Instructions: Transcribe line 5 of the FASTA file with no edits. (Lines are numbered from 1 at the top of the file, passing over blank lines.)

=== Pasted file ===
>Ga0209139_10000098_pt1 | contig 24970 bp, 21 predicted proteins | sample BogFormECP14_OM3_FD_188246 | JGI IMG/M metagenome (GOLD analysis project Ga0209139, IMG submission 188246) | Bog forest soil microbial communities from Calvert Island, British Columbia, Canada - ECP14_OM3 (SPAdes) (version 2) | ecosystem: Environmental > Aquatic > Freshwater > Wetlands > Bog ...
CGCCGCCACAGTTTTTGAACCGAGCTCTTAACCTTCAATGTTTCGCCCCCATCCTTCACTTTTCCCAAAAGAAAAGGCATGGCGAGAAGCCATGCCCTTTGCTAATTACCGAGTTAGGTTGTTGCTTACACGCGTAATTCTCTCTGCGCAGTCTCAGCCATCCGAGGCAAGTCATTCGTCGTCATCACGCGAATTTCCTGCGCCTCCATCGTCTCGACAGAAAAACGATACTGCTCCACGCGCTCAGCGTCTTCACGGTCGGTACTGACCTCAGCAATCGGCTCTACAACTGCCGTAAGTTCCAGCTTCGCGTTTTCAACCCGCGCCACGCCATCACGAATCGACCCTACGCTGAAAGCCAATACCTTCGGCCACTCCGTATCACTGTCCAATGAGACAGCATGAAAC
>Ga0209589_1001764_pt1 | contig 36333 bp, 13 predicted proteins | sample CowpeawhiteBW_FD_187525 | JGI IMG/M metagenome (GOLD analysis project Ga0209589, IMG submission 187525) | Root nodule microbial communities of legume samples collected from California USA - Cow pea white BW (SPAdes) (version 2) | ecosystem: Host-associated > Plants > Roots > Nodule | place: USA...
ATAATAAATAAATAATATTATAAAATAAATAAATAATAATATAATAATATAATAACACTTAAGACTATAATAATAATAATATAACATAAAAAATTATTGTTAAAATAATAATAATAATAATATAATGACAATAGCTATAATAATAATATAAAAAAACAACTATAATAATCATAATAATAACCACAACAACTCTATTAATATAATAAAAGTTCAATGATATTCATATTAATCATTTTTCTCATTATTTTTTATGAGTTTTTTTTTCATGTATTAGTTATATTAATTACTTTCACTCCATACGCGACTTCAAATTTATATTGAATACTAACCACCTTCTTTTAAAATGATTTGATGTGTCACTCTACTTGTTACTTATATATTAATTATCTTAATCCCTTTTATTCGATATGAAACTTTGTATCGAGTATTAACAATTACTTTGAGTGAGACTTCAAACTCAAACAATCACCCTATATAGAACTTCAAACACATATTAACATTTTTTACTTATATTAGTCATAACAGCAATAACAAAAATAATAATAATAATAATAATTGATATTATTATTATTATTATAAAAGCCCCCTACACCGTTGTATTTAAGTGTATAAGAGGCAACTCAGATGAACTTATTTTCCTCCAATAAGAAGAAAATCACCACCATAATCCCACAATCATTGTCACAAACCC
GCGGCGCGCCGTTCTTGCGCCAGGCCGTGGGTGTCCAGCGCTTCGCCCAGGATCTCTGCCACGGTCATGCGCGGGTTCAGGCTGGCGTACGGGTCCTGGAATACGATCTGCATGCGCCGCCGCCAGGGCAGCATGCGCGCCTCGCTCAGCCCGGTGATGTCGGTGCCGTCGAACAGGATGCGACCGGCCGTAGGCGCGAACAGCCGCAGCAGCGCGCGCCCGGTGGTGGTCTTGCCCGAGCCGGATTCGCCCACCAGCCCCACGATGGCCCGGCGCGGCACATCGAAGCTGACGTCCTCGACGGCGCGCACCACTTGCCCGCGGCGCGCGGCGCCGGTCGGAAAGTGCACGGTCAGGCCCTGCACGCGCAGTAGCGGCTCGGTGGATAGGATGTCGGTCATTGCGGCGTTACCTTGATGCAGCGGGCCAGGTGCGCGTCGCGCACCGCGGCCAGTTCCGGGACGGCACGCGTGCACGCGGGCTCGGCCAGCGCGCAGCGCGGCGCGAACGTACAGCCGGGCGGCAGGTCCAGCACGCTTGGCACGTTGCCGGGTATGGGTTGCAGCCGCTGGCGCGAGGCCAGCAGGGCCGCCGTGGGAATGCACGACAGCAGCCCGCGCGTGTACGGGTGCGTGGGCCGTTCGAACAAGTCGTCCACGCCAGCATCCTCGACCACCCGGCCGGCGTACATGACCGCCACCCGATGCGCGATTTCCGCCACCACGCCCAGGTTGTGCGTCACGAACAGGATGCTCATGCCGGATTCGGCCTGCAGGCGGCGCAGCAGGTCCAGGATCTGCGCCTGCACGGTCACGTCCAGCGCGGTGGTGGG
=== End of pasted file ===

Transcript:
GCGGCGCGCCGTTCTTGCGCCAGGCCGTGGGTGTCCAGCGCTTCGCCCAGGATCTCTGCCACGGTCATGCGCGGGTTCAGGCTGGCGTACGGGTCCTGGAATACGATCTGCATGCGCCGCCGCCAGGGCAGCATGCGCGCCTCGCTCAGCCCGGTGATGTCGGTGCCGTCGAACAGGATGCGACCGGCCGTAGGCGCGAACAGCCGCAGCAGCGCGCGCCCGGTGGTGGTCTTGCCCGAGCCGGATTCGCCCACCAGCCCCACGATGGCCCGGCGCGGCACATCGAAGCTGACGTCCTCGACGGCGCGCACCACTTGCCCGCGGCGCGCGGCGCCGGTCGGAAAGTGCACGGTCAGGCCCTGCACGCGCAGTAGCGGCTCGGTGGATAGGATGTCGGTCATTGCGGCGTTACCTTGATGCAGCGGGCCAGGTGCGCGTCGCGCACCGCGGCCAGTTCCGGGACGGCACGCGTGCACGCGGGCTCGGCCAGCGCGCAGCGCGGCGCGAACGTACAGCCGGGCGGCAGGTCCAGCACGCTTGGCACGTTGCCGGGTATGGGTTGCAGCCGCTGGCGCGAGGCCAGCAGGGCCGCCGTGGGAATGCACGACAGCAGCCCGCGCGTGTACGGGTGCGTGGGCCGTTCGAACAAGTCGTCCACGCCAGCATCCTCGACCACCCGGCCGGCGTACATGACCGCCACCCGATGCGCGATTTCCGCCACCACGCCCAGGTTGTGCGTCACGAACAGGATGCTCATGCCGGATTCGGCCTGCAGGCGGCGCAGCAGGTCCAGGATCTGCGCCTGCACGGTCACGTCCAGCGCGGTGGTGGG